Three huge boxes of cheese sticks in 3 varieties: Mild Cheddar Cheese, Light String Cheese and Colby-Jack arrived in the mail. The selling point? That for around $6.99, you get 18 string cheeses in a stand up pack. Initially I was ambivalent about this. First, from an environmental perspective, I am always skeptical of more packaging.
But truth be told, those boxes do make it easier for my kids to find the box of cheese behind the plums, peaches, snap peas and jars of jam that easily take over the frig. Overall, the Colby-Jack was a bit strong for a few tasters under age seven, but my cheese-obsessed 3 year old nibbled his up quickly.

So, the verdict? The cheese is tasty. While not organic or local, it isn't processed and is easily available at the supermarket. So, will I buy the frig pack in the future? Probably not but only for my hesitancy about extra packaging. But will I buy more Sargento cheese sticks? Yup. For more info about their products, just click here.

Now, the full disclosure: I wrote this review while participating in a blog tour by Mom Central Consulting on behalf of Sargento and received product samples and a promotional item to thank me for taking the time to participate. For more info about Mom Central Consulting, click here.

Tuesday, May 24, 2011

Rolling The Lumpia: Filipino Spring Rolls

My dear friend, Alyssa, wears many hats. She is a wonderful mother, teacher, friend, and despite her insistence, a terrific cook. And one of her specialities are her Lumpia, or Filipino Spring Rolls. Her recipe, in turn, comes directly from her mother, Gloria Andrada. As Alyssa told me, each family has their own recipe for Lumpia. But I know this, her Lumpia are just delicious. And on a recent night, as we shared stories over Lumpia wrappers, Alyssa shared her family's own version. In fact, she shared two styles: a chicken filling and one, with chicken and vegetables.
Lumpia Filling #1: Chicken

1 lb ground chicken
1/2 cup diced onions
4 garlic cloves, diced
1 can diced water chestnuts
2 eggs
8 dried shiitake mushrooms, soaked and chopped
salt and pepper
1-2 Tbs soy sauce

Mix all the ingredients together and put into the refrigerator for about 30 minutes.

Filling #2: Chicken and Vegetable
1 pound ground chicken
1/2 cup chopped onions
4 cloves chopped garlic
1 russet potato, chopped
1 packaged frozen mixed vegetables
1-2 fish sauce

Saute the chicken and vegetables over medium heat until just cooked through. Add just enough fish sauce to create balance without making the mixture too salty. Let cool for a few minutes.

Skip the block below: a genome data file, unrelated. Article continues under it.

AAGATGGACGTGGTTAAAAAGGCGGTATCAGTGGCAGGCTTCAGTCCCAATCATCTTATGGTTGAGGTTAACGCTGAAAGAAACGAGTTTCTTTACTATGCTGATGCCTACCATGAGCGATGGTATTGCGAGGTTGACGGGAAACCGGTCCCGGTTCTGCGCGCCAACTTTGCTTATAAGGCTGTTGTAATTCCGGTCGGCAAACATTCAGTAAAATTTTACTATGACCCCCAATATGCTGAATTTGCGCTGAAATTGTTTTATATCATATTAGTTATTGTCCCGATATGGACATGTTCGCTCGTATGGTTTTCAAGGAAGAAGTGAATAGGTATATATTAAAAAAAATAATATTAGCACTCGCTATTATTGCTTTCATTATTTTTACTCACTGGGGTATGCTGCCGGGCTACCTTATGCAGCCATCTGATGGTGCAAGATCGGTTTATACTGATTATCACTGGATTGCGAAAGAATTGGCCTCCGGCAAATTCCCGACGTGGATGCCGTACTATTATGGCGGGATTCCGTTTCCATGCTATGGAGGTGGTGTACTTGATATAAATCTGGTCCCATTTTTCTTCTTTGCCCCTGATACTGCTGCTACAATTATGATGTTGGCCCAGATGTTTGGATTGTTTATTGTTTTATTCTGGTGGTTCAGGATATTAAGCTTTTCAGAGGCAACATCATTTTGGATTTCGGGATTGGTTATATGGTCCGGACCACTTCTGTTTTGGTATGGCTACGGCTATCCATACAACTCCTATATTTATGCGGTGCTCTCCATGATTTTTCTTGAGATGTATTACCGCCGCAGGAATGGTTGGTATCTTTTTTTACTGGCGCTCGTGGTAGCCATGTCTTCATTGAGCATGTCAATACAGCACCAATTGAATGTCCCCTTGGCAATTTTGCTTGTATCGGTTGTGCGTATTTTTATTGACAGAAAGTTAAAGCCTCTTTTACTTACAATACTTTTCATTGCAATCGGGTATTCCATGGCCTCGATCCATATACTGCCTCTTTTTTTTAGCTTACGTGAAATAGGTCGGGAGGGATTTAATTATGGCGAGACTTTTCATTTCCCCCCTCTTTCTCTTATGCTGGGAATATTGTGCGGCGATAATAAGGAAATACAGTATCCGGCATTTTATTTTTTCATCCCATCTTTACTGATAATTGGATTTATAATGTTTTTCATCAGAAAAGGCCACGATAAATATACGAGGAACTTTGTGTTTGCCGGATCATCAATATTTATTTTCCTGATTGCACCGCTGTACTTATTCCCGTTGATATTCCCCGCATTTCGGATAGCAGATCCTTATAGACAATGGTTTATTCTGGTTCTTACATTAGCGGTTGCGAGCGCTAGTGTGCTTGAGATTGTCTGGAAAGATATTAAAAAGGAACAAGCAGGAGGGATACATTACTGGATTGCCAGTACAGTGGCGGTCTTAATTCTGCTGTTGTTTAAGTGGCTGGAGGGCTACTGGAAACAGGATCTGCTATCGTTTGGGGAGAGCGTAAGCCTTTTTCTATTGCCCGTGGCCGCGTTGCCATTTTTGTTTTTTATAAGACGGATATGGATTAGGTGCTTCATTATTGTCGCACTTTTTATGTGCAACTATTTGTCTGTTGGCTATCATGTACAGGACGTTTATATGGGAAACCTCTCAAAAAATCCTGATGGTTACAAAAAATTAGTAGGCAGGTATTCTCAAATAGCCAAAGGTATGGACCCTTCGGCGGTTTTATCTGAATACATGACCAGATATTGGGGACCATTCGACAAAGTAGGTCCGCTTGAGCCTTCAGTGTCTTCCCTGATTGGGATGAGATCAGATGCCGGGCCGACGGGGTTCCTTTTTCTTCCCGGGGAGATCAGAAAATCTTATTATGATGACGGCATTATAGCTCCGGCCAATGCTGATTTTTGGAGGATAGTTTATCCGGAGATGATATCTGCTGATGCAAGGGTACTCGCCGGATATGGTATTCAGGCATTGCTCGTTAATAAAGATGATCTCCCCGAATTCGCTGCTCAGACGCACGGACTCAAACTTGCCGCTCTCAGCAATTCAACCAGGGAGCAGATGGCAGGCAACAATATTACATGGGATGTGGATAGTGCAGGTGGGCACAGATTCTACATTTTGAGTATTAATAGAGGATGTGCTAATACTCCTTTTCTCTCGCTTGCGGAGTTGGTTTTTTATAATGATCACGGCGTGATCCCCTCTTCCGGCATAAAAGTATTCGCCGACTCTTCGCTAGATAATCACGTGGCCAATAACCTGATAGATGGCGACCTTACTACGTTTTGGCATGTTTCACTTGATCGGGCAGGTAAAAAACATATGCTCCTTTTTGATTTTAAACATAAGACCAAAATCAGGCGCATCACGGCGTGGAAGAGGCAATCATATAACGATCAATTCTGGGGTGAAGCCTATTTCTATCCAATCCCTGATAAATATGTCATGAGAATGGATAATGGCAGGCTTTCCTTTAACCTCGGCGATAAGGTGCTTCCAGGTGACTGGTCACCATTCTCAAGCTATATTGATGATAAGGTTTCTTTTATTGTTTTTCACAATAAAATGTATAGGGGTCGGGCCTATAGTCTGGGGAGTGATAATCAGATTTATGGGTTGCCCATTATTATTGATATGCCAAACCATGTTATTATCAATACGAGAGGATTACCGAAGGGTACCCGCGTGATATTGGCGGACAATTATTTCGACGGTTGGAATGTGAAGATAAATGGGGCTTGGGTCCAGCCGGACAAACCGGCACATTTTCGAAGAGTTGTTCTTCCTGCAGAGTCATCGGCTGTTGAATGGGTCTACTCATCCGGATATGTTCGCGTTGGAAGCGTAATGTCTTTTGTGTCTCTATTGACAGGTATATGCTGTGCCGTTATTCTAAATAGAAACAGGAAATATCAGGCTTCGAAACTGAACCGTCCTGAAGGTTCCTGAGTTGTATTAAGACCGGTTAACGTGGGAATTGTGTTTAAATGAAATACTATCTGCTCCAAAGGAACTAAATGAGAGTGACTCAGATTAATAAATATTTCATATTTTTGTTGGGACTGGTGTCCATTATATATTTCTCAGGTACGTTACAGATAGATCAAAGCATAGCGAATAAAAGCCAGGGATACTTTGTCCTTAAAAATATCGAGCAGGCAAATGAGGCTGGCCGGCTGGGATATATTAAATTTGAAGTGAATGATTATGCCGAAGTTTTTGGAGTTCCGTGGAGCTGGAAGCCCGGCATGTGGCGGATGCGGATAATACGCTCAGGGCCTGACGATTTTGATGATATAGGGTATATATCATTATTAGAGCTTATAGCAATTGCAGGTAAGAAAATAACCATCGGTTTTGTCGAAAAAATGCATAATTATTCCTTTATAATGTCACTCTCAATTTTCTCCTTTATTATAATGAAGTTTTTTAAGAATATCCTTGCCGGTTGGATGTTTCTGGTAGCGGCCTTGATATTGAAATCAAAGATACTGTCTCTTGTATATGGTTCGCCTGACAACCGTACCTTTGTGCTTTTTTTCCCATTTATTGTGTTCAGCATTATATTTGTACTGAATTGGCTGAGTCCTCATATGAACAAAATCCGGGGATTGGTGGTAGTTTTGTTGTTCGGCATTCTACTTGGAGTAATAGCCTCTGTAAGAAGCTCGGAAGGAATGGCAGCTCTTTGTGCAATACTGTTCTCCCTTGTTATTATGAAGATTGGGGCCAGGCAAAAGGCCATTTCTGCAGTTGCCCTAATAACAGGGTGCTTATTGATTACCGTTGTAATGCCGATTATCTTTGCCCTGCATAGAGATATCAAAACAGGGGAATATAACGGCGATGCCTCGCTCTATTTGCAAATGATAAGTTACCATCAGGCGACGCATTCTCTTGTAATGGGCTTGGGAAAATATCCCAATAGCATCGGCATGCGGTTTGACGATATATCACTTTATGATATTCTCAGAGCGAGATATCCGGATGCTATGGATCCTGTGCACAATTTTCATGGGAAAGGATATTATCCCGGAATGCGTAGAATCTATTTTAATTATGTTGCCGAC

To Create the Lumpia:

1 package Lumpia wrappers
water mixed with cornstarch

For the chicken Lumpia, cut the wrappers diagonally to make triangles.
Place about a teaspoon of filling diagnolly on the wrapper.
Fold each corner over.
Then roll up. Finally, put a dab of water on the final triangle to seal the Lumpia.

For the chicken and vegetable Lumpia, do the same, but use the whole square Lumpia.

As you seal them, place them spaced slightly apart on a cookie sheet covered in parchment paper. Put them in the freezer for about 30 to 60 minutes until they are just frozen solid. Put in freezer bags until ready to cook.

To Cook

Heat up canola oil in a deep pan until it reaches about 350 degrees. (At that temperature, when you put the Lumpia in the oil, they should sizzle immediately). Put the frozen lumpia in for about 7 to 8 minutes making sure not to crowd them. Put in a colander to drain, ideally standing up and serve immediately.

You can serve with sweet chili sauce (Mae Ploy is a good brand that is readily available at supermarkets.) However, Alyssa recommends serving them with Vinegar Sauce. To make it, mix Vinegar (ideally Filipino Spicy Vinegar such as Datu Puti brand), salt, pepper, minced garlic. Super Filipino secret: make a slit in the vegetable lumpia and pour the vinegar sauce on top!)

Wednesday, May 18, 2011

The Indian Feast

For years I headed over to Rangoli in Brighton to enjoy their plate-sized rolled dosas. These morsels were far better than what I was used to: the luncheon buffets heaving with greasy pakoras, cream-laden saag paneer and wilting iceberg lettuce. The truth is that I have struggled to find Indian restaurants that reflect the true complexity of the food.

During a recent family reunion in Florida of all places, I had a chance to have an opportunity that reinforced my understanding that so much of my Indian food experiences are stereotypical at best. I also had one of my favorite cooking opportunities of the year. Because, as the ironic case may be, my second cousins are, in fact, Indian. And so, as I looked on, my cousins created a feast, Punjabi Jain style. (All the lovely photographs here are by my uncle, Brian Richards. He also creates gorgeous panoramic photos. You can view his photographs here.)